Background: Carotid artery angioplasty and stenting has become a viable alternative to carotid endarterectomy (CEA), especially for patients considered at high risk for post-operative complications. This study investigated the feasibility, safety and long-term outcome of carotid artery stenting (CAS) in high-risk patients.
Methods: From July 1995 to November 2000, sixty-two consecutive patients considered to be at high risk for post-operative complications of CEA were followed prospectively after undergoing extracranial CAS procedures.
Results: Sixty-two patients [37 men (60%) and 25 women (40%)] underwent a total of 69 CAS procedures. The mean age was 67 +/- 9 years (range, 32-89 years). Comorbid conditions included hypertension in 95% and severe coronary artery disease in 58%. Sixteen patients (26%) had a previous ipsilateral CEA, twenty-one percent had a history of neck radiation and 32% had a history of significant contralateral carotid artery disease. Fifty-two patients (84%) were symptomatic. All 69 CAS procedures were technically successful. The major post-operative complications were two minor strokes (2.8%), one major stroke (1.4%) and one fatal major stroke (1.4%). The mean length of follow-up was 17 months (range, 4 months to 5.6 years). Two patients (2.8%) have suffered ipsilateral neurologic events following CAS. Long-term follow-up revealed restenosis at 6 months in 4 patients (5.7%).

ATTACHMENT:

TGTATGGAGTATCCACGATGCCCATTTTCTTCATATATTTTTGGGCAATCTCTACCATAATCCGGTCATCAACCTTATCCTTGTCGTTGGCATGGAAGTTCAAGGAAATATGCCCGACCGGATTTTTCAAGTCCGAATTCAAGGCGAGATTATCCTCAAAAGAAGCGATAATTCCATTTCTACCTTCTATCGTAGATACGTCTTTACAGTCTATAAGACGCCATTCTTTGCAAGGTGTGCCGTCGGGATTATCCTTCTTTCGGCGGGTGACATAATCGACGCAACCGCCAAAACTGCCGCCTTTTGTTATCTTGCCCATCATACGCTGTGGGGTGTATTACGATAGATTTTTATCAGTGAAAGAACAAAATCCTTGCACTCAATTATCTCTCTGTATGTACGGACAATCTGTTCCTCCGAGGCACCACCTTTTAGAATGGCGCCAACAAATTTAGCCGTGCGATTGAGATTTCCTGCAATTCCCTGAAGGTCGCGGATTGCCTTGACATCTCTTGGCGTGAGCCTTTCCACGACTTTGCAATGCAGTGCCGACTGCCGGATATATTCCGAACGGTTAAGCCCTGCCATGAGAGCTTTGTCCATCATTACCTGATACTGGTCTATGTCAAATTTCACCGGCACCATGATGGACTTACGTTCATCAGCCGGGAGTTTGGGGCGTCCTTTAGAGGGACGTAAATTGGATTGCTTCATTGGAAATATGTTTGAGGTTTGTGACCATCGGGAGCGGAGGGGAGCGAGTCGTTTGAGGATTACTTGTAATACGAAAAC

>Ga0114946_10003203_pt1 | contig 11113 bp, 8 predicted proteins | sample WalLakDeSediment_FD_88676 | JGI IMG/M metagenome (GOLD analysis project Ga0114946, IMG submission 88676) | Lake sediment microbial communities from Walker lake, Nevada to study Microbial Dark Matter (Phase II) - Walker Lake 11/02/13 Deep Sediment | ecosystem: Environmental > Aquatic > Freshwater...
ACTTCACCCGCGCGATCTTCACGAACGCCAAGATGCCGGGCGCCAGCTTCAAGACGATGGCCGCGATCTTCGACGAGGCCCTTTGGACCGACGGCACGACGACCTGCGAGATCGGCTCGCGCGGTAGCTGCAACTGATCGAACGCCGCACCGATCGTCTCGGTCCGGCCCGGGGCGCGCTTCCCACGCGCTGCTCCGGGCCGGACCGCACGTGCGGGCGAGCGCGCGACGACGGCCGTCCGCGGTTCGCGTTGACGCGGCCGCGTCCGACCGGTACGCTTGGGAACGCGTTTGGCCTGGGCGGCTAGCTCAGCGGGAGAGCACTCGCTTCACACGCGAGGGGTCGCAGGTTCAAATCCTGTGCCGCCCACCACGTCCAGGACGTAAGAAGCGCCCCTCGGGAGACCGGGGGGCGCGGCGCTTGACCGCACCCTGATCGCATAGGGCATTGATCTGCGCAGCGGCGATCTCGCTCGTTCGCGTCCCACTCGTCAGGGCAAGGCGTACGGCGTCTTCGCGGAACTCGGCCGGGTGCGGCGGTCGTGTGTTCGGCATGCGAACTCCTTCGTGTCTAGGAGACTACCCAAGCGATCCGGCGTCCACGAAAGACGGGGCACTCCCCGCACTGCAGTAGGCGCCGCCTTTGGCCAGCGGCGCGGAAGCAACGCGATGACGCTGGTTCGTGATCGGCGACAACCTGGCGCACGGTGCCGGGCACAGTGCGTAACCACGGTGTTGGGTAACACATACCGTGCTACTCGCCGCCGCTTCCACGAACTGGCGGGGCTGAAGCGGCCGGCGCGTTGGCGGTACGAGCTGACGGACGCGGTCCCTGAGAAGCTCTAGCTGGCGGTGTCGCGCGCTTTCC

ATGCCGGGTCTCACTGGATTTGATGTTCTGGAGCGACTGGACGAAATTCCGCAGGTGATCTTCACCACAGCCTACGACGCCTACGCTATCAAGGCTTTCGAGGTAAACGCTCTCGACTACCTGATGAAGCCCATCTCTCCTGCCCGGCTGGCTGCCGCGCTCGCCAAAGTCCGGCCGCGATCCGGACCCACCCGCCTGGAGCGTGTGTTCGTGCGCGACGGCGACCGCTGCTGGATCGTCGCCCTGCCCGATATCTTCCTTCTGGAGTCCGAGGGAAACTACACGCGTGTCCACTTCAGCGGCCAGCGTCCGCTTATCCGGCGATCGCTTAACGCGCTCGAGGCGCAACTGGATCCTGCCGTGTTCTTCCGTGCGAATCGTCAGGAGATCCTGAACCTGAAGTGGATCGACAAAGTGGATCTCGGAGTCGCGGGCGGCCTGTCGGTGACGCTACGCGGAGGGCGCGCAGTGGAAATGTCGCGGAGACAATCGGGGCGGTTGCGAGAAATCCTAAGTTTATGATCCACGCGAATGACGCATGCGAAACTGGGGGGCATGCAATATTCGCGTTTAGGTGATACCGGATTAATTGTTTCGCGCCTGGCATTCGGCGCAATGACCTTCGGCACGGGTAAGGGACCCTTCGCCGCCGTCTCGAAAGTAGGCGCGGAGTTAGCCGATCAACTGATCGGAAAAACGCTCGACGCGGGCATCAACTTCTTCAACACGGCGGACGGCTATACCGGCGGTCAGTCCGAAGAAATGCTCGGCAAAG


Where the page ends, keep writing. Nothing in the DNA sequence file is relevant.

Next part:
Conclusions: Carotid artery angioplasty and stenting is safe and feasible. This procedure produces satisfactory outcomes in patients who are at high risk for post-operative complications of CEA.